By Amie Henderson
If you’d been present at the birth of something as significant as snowboarding, you might be inclined to brag a little. You might recount tales of innovation and development, you might even be tempted to name drop a little. Not Serge Dupraz.
Dupraz Snowboards have been on our radar for a while, but it wasn’t until last winter season that we eventually tried one for ourselves. This isn’t a board for your casual, trendy snowboarder. It’s a snowboarder for true riders. It’s a snowboarders snowboard. It takes me quite a while to coax the difference between the two concepts from Mr Dupraz, who’s likely the most humble, passionate, interesting man I’ve ever met in the industry.
Born in Annecy and growing up between Lake Geneva and the mountains of the Portes du Soleil, it’s hardly surprising that sliding on water became an obsession for Serge. “I took part in national sailing championships, I became interested in windsurfing and instead of becoming an engineer as my father wanted, I decided to move to Hawaii immediately after finishing school”.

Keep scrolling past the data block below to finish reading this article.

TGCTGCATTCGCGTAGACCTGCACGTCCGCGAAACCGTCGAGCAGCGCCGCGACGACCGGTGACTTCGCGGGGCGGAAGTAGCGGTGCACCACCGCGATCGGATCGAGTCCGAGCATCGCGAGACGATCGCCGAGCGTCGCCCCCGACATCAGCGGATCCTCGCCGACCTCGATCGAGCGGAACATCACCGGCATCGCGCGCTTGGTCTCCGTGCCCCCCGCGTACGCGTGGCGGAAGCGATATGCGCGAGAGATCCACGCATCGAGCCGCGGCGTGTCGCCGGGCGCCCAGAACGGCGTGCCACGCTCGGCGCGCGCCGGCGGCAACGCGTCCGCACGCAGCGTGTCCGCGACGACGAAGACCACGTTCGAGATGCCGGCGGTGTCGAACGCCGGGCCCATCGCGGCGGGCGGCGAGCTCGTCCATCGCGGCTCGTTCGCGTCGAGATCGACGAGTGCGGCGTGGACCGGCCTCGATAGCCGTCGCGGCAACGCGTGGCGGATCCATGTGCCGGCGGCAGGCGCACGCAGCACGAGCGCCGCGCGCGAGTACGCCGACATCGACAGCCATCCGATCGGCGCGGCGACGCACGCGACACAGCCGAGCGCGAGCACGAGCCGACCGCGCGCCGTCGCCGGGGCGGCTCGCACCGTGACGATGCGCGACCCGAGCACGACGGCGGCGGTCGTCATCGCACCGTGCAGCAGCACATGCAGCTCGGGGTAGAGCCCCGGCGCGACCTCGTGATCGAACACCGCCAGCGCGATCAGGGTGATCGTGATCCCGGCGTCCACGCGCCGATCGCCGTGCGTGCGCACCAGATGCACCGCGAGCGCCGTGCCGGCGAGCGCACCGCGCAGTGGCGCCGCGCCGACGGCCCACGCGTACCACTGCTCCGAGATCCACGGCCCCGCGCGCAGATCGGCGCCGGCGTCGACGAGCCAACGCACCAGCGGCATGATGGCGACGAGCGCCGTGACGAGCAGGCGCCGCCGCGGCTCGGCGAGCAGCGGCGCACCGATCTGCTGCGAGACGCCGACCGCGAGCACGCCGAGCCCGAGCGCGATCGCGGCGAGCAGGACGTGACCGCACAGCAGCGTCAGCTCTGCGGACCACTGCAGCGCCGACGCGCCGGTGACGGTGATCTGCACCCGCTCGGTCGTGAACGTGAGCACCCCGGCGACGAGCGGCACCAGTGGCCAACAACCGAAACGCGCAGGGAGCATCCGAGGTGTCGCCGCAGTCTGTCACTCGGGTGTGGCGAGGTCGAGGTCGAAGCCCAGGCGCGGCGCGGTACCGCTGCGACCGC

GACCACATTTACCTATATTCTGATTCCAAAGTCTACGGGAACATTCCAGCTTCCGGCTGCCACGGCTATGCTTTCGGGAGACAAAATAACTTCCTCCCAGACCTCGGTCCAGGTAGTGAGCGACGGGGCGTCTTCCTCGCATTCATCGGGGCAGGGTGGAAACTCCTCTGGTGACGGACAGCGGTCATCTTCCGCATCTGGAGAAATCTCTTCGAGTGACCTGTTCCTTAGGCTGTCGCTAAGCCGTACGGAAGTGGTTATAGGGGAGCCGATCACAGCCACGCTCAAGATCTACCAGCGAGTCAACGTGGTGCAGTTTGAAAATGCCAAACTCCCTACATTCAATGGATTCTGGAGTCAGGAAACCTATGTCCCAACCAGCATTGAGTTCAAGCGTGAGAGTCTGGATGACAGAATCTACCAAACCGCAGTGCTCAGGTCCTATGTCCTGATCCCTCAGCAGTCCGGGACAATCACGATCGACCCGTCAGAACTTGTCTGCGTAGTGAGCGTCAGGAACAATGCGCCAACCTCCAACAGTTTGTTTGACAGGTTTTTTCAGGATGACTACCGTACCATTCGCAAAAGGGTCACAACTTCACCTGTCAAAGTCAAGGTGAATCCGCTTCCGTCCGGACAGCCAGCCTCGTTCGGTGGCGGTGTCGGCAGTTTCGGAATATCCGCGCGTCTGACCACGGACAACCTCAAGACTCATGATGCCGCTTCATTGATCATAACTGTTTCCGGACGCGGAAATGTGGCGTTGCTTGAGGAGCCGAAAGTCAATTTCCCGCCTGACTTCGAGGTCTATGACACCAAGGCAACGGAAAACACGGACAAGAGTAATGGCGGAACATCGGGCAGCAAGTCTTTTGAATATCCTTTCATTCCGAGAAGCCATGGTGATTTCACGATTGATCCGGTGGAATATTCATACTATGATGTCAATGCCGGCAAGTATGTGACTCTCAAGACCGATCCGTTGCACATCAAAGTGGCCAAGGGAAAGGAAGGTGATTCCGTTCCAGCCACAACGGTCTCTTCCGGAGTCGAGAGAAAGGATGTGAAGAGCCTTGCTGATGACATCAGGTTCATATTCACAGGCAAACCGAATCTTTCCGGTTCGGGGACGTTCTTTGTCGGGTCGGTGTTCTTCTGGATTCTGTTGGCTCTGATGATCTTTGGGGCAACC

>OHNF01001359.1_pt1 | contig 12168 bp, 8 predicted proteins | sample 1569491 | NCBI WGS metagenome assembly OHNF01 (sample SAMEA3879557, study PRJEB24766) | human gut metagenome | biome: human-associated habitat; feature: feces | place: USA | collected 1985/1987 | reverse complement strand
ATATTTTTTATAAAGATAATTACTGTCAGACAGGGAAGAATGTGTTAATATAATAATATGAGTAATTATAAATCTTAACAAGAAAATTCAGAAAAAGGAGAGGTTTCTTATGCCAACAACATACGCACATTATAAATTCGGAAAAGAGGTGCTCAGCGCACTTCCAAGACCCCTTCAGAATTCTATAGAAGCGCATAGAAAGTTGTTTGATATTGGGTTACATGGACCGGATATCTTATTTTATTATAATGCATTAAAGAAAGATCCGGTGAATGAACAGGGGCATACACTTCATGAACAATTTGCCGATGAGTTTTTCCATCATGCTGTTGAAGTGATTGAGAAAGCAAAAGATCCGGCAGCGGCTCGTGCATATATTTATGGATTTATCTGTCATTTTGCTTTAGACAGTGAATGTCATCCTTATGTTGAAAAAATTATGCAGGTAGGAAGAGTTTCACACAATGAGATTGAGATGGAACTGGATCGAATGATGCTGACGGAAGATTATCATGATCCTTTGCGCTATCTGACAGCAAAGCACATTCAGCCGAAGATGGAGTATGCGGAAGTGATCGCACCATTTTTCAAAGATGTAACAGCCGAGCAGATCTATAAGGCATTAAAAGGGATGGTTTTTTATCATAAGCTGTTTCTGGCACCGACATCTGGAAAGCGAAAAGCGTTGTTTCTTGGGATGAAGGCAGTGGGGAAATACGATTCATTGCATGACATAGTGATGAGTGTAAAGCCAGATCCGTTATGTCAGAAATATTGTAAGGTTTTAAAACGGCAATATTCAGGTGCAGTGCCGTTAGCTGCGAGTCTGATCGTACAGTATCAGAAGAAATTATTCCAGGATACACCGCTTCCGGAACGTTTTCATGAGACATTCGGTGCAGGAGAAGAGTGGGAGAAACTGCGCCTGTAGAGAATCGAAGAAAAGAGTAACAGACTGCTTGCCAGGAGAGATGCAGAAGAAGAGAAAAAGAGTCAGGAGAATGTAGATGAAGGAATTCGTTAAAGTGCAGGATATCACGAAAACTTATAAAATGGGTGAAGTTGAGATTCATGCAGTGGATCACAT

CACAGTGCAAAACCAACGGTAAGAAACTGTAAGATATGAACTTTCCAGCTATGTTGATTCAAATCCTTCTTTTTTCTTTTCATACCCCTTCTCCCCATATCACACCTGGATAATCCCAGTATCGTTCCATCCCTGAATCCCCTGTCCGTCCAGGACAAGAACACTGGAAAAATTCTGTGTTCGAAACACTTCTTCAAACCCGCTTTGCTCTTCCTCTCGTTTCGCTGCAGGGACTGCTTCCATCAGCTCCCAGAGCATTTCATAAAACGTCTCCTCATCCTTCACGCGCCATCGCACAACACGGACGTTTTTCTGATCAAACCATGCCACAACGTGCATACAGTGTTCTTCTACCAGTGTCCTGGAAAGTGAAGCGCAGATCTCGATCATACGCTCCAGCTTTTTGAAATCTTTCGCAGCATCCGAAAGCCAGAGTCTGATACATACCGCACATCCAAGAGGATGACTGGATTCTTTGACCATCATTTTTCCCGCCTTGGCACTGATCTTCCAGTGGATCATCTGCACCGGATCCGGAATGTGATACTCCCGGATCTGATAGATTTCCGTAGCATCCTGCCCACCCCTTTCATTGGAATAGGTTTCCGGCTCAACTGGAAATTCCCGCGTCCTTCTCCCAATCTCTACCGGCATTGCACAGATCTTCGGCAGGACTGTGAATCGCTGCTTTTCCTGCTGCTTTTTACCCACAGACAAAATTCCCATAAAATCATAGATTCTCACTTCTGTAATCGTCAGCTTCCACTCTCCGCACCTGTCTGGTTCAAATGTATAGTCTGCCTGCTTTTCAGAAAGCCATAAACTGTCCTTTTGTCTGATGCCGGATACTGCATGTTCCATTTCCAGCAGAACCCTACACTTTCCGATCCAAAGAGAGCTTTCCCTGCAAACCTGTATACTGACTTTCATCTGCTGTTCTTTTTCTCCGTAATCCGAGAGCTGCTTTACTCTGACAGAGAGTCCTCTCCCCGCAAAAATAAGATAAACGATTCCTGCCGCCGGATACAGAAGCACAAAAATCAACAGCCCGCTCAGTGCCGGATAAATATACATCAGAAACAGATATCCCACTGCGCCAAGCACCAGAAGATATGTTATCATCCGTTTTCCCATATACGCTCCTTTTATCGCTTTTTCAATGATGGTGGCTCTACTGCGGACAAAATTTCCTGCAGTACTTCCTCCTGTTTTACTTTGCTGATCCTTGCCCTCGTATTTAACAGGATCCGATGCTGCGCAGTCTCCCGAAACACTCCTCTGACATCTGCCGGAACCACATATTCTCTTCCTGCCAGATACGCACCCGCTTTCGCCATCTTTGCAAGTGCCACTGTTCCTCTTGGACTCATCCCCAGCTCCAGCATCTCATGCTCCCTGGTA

Hawaii in 1981 was a hot bed of surf innovation. Serge cut his teeth with industry pioneers, learning to shape boards on Oahu’s North Shore where it was all going on. Later that year he returned to France and opened the country’s first windsurf board workshop, producing custom boards using the latest materials from California and with an emphasis on evolutionary shapes. It becomes obvious to me at this point. Serge was always leading the way.